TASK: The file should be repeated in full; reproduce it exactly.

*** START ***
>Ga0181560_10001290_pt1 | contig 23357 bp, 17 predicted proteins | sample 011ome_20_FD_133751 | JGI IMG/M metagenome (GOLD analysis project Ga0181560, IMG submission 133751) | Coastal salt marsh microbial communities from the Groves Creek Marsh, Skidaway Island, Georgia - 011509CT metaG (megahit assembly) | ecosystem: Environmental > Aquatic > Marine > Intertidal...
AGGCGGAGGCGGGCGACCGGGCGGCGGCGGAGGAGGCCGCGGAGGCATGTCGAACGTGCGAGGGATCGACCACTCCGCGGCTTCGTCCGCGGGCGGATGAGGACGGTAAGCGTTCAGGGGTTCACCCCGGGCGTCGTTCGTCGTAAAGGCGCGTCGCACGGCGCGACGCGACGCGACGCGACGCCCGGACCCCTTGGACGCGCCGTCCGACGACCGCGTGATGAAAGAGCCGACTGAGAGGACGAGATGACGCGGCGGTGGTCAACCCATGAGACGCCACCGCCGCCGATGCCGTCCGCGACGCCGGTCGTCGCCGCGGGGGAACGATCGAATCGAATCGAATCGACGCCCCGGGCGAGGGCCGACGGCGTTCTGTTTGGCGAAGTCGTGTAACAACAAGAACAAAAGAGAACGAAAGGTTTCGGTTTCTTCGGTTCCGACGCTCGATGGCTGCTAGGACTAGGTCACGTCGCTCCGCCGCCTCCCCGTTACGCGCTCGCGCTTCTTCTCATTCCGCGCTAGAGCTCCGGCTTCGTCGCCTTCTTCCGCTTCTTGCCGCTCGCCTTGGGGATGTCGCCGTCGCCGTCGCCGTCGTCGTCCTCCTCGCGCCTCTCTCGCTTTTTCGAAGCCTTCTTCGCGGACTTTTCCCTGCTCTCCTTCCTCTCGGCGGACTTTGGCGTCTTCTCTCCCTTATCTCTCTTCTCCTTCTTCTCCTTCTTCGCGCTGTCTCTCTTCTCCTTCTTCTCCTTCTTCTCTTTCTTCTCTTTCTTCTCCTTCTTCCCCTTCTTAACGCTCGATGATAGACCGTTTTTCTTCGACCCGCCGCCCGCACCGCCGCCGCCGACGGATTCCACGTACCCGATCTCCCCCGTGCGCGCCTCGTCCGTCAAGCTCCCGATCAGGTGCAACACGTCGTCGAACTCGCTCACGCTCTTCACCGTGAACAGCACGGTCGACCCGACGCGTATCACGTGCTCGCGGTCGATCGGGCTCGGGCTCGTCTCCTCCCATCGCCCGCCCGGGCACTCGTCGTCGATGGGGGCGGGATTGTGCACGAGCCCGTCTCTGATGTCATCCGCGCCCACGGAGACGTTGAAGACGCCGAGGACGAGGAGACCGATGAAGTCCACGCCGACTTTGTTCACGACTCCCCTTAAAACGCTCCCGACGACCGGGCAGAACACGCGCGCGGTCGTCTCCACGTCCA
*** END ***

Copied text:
>Ga0181560_10001290_pt1 | contig 23357 bp, 17 predicted proteins | sample 011ome_20_FD_133751 | JGI IMG/M metagenome (GOLD analysis project Ga0181560, IMG submission 133751) | Coastal salt marsh microbial communities from the Groves Creek Marsh, Skidaway Island, Georgia - 011509CT metaG (megahit assembly) | ecosystem: Environmental > Aquatic > Marine > Intertidal...
AGGCGGAGGCGGGCGACCGGGCGGCGGCGGAGGAGGCCGCGGAGGCATGTCGAACGTGCGAGGGATCGACCACTCCGCGGCTTCGTCCGCGGGCGGATGAGGACGGTAAGCGTTCAGGGGTTCACCCCGGGCGTCGTTCGTCGTAAAGGCGCGTCGCACGGCGCGACGCGACGCGACGCGACGCCCGGACCCCTTGGACGCGCCGTCCGACGACCGCGTGATGAAAGAGCCGACTGAGAGGACGAGATGACGCGGCGGTGGTCAACCCATGAGACGCCACCGCCGCCGATGCCGTCCGCGACGCCGGTCGTCGCCGCGGGGGAACGATCGAATCGAATCGAATCGACGCCCCGGGCGAGGGCCGACGGCGTTCTGTTTGGCGAAGTCGTGTAACAACAAGAACAAAAGAGAACGAAAGGTTTCGGTTTCTTCGGTTCCGACGCTCGATGGCTGCTAGGACTAGGTCACGTCGCTCCGCCGCCTCCCCGTTACGCGCTCGCGCTTCTTCTCATTCCGCGCTAGAGCTCCGGCTTCGTCGCCTTCTTCCGCTTCTTGCCGCTCGCCTTGGGGATGTCGCCGTCGCCGTCGCCGTCGTCGTCCTCCTCGCGCCTCTCTCGCTTTTTCGAAGCCTTCTTCGCGGACTTTTCCCTGCTCTCCTTCCTCTCGGCGGACTTTGGCGTCTTCTCTCCCTTATCTCTCTTCTCCTTCTTCTCCTTCTTCGCGCTGTCTCTCTTCTCCTTCTTCTCCTTCTTCTCTTTCTTCTCTTTCTTCTCCTTCTTCCCCTTCTTAACGCTCGATGATAGACCGTTTTTCTTCGACCCGCCGCCCGCACCGCCGCCGCCGACGGATTCCACGTACCCGATCTCCCCCGTGCGCGCCTCGTCCGTCAAGCTCCCGATCAGGTGCAACACGTCGTCGAACTCGCTCACGCTCTTCACCGTGAACAGCACGGTCGACCCGACGCGTATCACGTGCTCGCGGTCGATCGGGCTCGGGCTCGTCTCCTCCCATCGCCCGCCCGGGCACTCGTCGTCGATGGGGGCGGGATTGTGCACGAGCCCGTCTCTGATGTCATCCGCGCCCACGGAGACGTTGAAGACGCCGAGGACGAGGAGACCGATGAAGTCCACGCCGACTTTGTTCACGACTCCCCTTAAAACGCTCCCGACGACCGGGCAGAACACGCGCGCGGTCGTCTCCACGTCCA